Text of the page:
#1
Jun611, 07:42 AM

P: 308

Suppose we are asked to prove :
If [tex]\lim_{n\to\infty}x_{n} = L[/tex] and [tex]x_{n}[/tex] is decreasing,then [tex]\forall n[n\in N\Longrightarrow x_{n}\geq L][/tex]. On the following proof give a list of all the thoerems ,axioms,definitions and the laws of logic that take place in the proof proof: Suppose that there exists [tex]n_1\in\mathbb N[/tex] such that [tex]x_{n_1}<L[/tex]. Take [tex]\epsilon=Lx_{n_1}[/tex]. Since [tex]\displaystyle\lim_{n\rightarrow\infty}x_n=L[/tex] there exists [tex]n_2\in\mathbb N[/tex] such that [tex]\x_nL\<\epsilon[/tex] for all [tex]n\geq n_2[/tex]. Take [tex]n_0>\max\{n_1,n_2\}[/tex]. Then we have that [tex]x_{n_1}<x_n<2Lx_{n_1}[/tex] for all [tex]n\geq n_0[/tex] in particular, [tex]x_{n_1}<x_{n_0}[/tex]. But since [tex]n_1<n_0[/tex] and the sequence is decreasing we have that [tex]x_{n_0}<x_{n_1}[/tex] wich gives us a contradiction. Hence [tex]x_n\geq L[/tex] for all [tex]n\in\mathbb N[/tex]. 



#2
Jun611, 08:18 AM

Mentor
P: 16,545

Hi evagelos!
Let's start with 



#3
Jun611, 09:25 AM

P: 308

[tex]\forall\epsilon[ \epsilon>0\Longrightarrow\exists k(k\in N\wedge\forall n(n\geq k\Longrightarrow x_{n}L<\epsilon))][/tex]. The question now is,what laws of logic 



#4
Jun611, 09:47 AM

Mentor
P: 16,545

proof analysisWe do use some definitions and axioms here. For example, you use [itex]\mathbb{N}[/itex], you need to define this in some way and there are quite a lot of axioms that you need to define the natural numbers. Furthermore, you use the inequality relation < and the difference operation . In order for these to be welldefined, you had to use some axioms and definitions. And what about [itex]x_{n_1}[/itex] this is an element of a sequence, that is you have a function [itex]x:\mathbb{N}\rightarrow \mathbb{R}[/itex], but what is a function? You'll need axioms and definitions to precisely define functions. Furthermore, in this function, the codomain is [itex]\mathbb{R}[/itex], and this set needs some axioms and definitions too. 



#5
Jun611, 10:23 AM

P: 308

But surely the application of the laws of logic uppon those axioms and definitions should give us the statement of the proof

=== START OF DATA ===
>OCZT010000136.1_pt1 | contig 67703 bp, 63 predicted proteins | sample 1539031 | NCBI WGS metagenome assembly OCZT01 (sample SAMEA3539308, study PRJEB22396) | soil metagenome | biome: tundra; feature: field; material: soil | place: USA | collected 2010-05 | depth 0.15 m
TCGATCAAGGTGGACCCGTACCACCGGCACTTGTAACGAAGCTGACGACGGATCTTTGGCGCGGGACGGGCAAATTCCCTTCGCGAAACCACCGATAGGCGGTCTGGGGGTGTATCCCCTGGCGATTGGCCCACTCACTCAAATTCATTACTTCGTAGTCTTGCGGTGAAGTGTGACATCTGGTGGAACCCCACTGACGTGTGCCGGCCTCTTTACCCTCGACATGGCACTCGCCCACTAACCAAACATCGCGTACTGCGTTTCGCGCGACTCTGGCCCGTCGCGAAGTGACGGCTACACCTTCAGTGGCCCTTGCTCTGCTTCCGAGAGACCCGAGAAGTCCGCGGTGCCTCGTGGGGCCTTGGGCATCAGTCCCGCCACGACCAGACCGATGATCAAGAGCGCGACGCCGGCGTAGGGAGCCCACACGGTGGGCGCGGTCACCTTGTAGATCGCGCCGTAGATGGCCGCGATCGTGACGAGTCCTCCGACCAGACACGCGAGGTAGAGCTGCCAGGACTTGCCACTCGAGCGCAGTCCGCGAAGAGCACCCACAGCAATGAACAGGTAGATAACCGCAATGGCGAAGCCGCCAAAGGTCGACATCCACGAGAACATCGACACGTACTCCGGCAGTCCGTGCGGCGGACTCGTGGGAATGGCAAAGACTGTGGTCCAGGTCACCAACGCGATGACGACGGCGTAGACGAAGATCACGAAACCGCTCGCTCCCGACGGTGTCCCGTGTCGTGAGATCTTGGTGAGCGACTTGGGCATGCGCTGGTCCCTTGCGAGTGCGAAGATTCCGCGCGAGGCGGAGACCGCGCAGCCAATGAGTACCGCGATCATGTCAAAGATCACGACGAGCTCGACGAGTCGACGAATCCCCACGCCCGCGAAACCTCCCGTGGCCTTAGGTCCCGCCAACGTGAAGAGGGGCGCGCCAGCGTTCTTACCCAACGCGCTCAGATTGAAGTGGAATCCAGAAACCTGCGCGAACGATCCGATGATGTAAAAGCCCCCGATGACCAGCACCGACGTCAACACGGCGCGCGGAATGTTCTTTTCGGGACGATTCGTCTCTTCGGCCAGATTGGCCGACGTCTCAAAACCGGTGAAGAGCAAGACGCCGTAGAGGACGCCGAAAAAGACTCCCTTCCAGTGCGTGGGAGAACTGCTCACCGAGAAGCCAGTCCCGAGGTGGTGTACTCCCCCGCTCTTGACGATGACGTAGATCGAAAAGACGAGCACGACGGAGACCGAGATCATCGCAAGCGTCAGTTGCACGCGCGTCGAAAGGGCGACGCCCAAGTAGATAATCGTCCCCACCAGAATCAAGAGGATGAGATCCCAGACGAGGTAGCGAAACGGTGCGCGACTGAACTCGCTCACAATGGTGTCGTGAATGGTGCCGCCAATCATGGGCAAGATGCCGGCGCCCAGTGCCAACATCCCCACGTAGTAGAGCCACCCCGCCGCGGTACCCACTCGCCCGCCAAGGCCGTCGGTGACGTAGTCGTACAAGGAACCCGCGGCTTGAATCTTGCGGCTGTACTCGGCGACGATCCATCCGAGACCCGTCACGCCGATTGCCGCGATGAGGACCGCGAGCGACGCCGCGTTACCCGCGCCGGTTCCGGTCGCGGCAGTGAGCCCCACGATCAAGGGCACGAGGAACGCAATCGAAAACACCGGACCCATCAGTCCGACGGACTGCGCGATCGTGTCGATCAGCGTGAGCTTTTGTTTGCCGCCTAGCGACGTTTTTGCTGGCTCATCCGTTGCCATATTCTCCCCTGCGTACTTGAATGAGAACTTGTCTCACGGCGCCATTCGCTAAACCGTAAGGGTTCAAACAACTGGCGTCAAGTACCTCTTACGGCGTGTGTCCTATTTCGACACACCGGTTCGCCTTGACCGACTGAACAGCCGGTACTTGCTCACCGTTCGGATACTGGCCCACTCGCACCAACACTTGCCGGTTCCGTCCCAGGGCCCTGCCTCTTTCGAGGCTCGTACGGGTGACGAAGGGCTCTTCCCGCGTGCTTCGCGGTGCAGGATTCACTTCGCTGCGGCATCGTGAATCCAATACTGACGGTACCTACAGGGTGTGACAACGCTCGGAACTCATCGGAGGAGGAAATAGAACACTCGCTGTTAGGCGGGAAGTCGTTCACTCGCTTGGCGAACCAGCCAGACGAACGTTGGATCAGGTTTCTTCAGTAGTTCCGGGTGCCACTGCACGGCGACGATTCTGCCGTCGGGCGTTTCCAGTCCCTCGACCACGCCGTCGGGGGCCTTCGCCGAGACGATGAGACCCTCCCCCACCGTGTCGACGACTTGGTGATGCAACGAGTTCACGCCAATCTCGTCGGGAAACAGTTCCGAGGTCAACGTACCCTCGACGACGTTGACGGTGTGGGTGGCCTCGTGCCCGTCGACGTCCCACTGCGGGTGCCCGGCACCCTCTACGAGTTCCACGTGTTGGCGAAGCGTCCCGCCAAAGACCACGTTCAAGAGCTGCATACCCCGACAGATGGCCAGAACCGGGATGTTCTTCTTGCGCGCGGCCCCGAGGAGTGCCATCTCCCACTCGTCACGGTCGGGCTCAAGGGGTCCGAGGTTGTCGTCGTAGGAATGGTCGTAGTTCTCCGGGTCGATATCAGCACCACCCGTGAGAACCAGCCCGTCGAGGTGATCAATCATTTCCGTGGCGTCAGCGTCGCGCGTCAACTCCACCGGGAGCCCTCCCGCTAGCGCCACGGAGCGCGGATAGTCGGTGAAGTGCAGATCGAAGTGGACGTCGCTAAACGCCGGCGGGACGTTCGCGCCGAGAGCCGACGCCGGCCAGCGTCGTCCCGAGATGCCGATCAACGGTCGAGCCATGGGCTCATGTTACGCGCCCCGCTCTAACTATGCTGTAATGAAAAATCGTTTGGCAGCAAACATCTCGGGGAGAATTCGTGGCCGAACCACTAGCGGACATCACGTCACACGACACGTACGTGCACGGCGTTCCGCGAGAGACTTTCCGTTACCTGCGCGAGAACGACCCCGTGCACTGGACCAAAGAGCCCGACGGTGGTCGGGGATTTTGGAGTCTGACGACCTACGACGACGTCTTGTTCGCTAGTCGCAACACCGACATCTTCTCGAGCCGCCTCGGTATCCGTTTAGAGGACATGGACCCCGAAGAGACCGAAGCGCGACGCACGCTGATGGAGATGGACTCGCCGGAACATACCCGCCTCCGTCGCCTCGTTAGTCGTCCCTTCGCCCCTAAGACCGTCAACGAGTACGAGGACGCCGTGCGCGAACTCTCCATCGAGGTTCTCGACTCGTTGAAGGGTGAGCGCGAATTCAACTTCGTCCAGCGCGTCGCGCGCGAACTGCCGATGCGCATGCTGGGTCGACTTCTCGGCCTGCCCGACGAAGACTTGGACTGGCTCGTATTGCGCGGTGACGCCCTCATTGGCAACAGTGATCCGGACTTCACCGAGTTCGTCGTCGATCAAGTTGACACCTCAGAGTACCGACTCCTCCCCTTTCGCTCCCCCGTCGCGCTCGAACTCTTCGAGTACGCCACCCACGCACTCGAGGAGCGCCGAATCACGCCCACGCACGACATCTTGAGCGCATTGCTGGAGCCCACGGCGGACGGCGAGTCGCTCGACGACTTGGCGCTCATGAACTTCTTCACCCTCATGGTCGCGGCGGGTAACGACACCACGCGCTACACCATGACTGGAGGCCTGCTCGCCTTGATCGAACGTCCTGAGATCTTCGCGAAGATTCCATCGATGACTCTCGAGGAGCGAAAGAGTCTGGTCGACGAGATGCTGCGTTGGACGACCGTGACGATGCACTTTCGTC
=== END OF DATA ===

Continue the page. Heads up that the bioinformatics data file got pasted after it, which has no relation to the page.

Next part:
#6
Jun611, 10:59 AM

Mentor
P: 16,545

Well, how did we define the natural numbers? And what axioms do you need for that?
An excellent reference for this is staff.science.uva.nl/~vervoort/AST/ast.ps but you'll need to be able to open .ps files... 



#7
Jun611, 11:26 AM

P: 308

You mean every time we mention the Natural Nos we have to write down their axioms ?? What for ? 



#8
Jun611, 11:38 AM

Mentor
P: 16,545





#9
Jun711, 10:08 AM

P: 308

O.k Do you agree that :[tex]\exists n_{1}[n_{1}\in N\wedge x_{n_{1}}< L][/tex] is the negation of the statement: [tex]\forall n[n\in N\Longrightarrow x_{n}\geq L][/tex] ?? 



#11
Jun711, 02:59 PM

P: 308

Do you agree?? 



#12
Jun711, 03:02 PM

Mentor
P: 16,545

Not exactly! The converse of [itex]x_n< L[/itex] is not always [itex]x_n\geq L[/itex]. We have used here that the order relation is total. I.e. that for every a and b, we have
[tex]a\leq b~\text{or}~b\leq a[/tex] And of course we used axioms and definitions to define [itex]\mathbb{N}[/itex] and to define the orderrelation. But I understand that you take these for granted? 



#13
Jun711, 05:45 PM

P: 308

Sorry, i should have mentioned the law of trichotomy (a>b or a=b or a<b),which is the only axiom involved in the proof that: [tex]\neg\forall n[n\in N\Longrightarrow x_{n}\geq L][/tex] [tex]\Longrightarrow[/tex][tex]\exists n_{1}[n_{1}\in N\wedge x_{n_{1}}< L][/tex] the rest is logic 



#14
Jun711, 05:48 PM

Mentor
P: 16,545

Maybe you can give a list (or reference) to all the axioms you're using? To me, trichotomy isn't really an axiom...




#15
Jun711, 10:13 PM

P: 308

It is important that we are using it in proving: [tex]\neg\forall n[n\in N\Longrightarrow x_{n}\geq L][/tex] [tex]\Longrightarrow[/tex][tex]\exists n_{1}[n_{1}\in N\wedge x_{n_{1}}< L][/tex] Unless you can produce a proof of the above where you can use different theorems ,axioms e.t.c 



#16
Jun711, 10:22 PM

Mentor
P: 16,545





#17
Jun811, 11:28 PM

P: 2

How are we defining "x is decreasing?" (I'm sorry, I don't know how to write LaTex)
Say we define a decreasing function X_{n} such that n_{1}>n_{0} iff x_{n1} < x_{n0}. So then ~ n > infinity => ~ x_{n} < x_{infinity} x_{infinity} = L, so it seems it would follow that x_{n} > L. I guess we need to assume infinity (or maybe that for all natural numbers N, there is a successor of N which is greater), the concept of a limit and a definition of a decreasing function. And of course predicate logic for the substitution that occurs to move from the definition of the decreasing function to substituting infinity for n_{0}. 


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